Here are two questions that may not help you a lot today, or even tomorrow; yet if you answer them, you might just save your life and the lives of those around you.
WARNING: This is not a popular topic; in fact, most of us would like to avoid it, but here goes:
What are the most likely dangers or natural disasters in the area where you live? How can you prepare best?
It is not likely, for example, that there would be a tornado where I live; however, blizzards are possible. It is not uncommon for us to be snowed in for several hours or a couple of days.
We probably won’t get “the big one” (referring to earthquakes; however, we will get people who flee when a severe seismic event occurs.
How we prepare for either of these emergencies will be specific to our area and needs: We won’t store supplies outside and be prepared to camp out for up to three days, for example. Instead, we will want supplies indoors. We might have to think about how to stay warm or deal with the extreme flux of people and resulting shortages.
Do you live in a flood zone? What makes the most sense for you?
Does the possible emergency reqquire you to evacuate or hunker down and stay put? Do you need supplies in your car? Home? Both?
What important papers, meds or clothing items do you need to have?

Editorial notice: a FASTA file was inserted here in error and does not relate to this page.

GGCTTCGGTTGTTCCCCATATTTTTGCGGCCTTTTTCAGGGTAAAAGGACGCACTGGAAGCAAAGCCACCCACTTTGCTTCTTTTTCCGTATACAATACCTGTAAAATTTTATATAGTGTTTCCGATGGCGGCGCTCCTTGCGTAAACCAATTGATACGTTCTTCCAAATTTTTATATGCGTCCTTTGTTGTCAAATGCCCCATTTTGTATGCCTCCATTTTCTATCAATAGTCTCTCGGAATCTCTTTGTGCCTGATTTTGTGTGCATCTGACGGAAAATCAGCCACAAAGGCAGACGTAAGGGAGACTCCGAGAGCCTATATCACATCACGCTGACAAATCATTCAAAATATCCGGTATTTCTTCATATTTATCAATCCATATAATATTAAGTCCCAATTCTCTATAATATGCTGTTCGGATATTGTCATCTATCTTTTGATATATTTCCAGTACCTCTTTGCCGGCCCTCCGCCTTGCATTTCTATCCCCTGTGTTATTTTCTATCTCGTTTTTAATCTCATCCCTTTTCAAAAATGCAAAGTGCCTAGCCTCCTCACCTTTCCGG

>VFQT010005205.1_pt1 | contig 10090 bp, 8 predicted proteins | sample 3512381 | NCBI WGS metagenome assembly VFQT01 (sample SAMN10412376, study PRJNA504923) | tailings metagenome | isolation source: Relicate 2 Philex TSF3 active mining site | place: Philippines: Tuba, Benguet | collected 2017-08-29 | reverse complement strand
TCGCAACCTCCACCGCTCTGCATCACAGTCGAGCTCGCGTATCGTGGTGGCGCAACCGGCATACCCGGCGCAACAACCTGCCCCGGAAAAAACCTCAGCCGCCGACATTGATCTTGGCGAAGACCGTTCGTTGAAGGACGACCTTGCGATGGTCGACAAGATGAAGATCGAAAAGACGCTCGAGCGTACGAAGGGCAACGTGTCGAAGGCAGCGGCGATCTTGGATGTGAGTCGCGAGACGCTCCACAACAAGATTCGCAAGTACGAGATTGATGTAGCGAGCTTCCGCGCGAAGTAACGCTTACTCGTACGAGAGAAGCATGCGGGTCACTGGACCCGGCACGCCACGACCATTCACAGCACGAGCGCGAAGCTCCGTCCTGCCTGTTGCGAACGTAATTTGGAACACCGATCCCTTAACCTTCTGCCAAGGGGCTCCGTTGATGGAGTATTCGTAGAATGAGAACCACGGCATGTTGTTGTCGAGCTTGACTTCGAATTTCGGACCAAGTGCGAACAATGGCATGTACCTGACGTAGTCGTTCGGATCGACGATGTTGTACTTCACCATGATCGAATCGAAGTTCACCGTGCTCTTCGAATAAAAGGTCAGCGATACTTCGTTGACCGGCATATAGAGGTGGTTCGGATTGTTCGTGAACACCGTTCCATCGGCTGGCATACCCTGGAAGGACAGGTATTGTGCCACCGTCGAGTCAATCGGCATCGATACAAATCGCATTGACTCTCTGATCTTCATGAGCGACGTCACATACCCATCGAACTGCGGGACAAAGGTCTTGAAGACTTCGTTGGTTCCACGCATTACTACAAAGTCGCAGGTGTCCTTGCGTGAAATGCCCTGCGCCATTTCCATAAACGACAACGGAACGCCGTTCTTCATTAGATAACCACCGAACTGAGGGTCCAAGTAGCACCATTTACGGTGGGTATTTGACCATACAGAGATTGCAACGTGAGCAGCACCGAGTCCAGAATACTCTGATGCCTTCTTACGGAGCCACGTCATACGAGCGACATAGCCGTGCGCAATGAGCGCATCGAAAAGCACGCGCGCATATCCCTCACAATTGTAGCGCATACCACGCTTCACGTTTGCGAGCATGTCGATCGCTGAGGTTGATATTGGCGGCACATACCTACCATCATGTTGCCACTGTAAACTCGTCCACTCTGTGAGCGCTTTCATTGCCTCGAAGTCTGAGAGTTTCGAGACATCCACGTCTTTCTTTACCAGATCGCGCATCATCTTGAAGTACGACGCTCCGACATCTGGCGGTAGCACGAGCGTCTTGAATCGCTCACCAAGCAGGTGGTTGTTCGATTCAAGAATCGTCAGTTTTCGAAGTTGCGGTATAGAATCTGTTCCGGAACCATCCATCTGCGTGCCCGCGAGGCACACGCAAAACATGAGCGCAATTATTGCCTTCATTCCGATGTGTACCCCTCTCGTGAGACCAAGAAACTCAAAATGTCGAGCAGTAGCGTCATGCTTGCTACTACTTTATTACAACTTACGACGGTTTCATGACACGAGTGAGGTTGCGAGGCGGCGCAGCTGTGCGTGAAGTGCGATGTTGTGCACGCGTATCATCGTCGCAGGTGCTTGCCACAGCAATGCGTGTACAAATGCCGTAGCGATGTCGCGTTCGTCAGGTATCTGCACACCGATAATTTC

I have actually worked on personal preparedness for several years and have found that some things are real challenges:
*A 5 gallon container of water is too much for me to lift and carry; 1-2 gallon containers are much better.
*When I lived in an earthquake zone. We were advised to have three days worth of food and water where we could get to them; to be prepared to camp outside for that period of time. Storing food and water safely was a bit difficult, especially because of changing temperatures. Finding insulated containers and places that are a little more constant will help.
*There is plenty of conflicting information to be had. Some publications advise dehydrated and freeze dried foods; others say to get canned goods because they don’t use up your water supply.
*Circulating food and remembering to freshen water can get cumbersome. It helps if you are stockpiling things you normally use. That way, you can put the newest items in the back and move them forward as you replemmish your supplies. I think this gets especially difficult when the possible emergency might happen “someday.” The discipline of keeping up with this system can feel a bit tedius.
A little planning that fits your needs more specifically will go a long way toward a happy ending, should you ever have to take action. My biggest piece of advice? Make it doable. Maintaining supplies is a top priority that can go by the wayside if it gets to be too much of a hastle.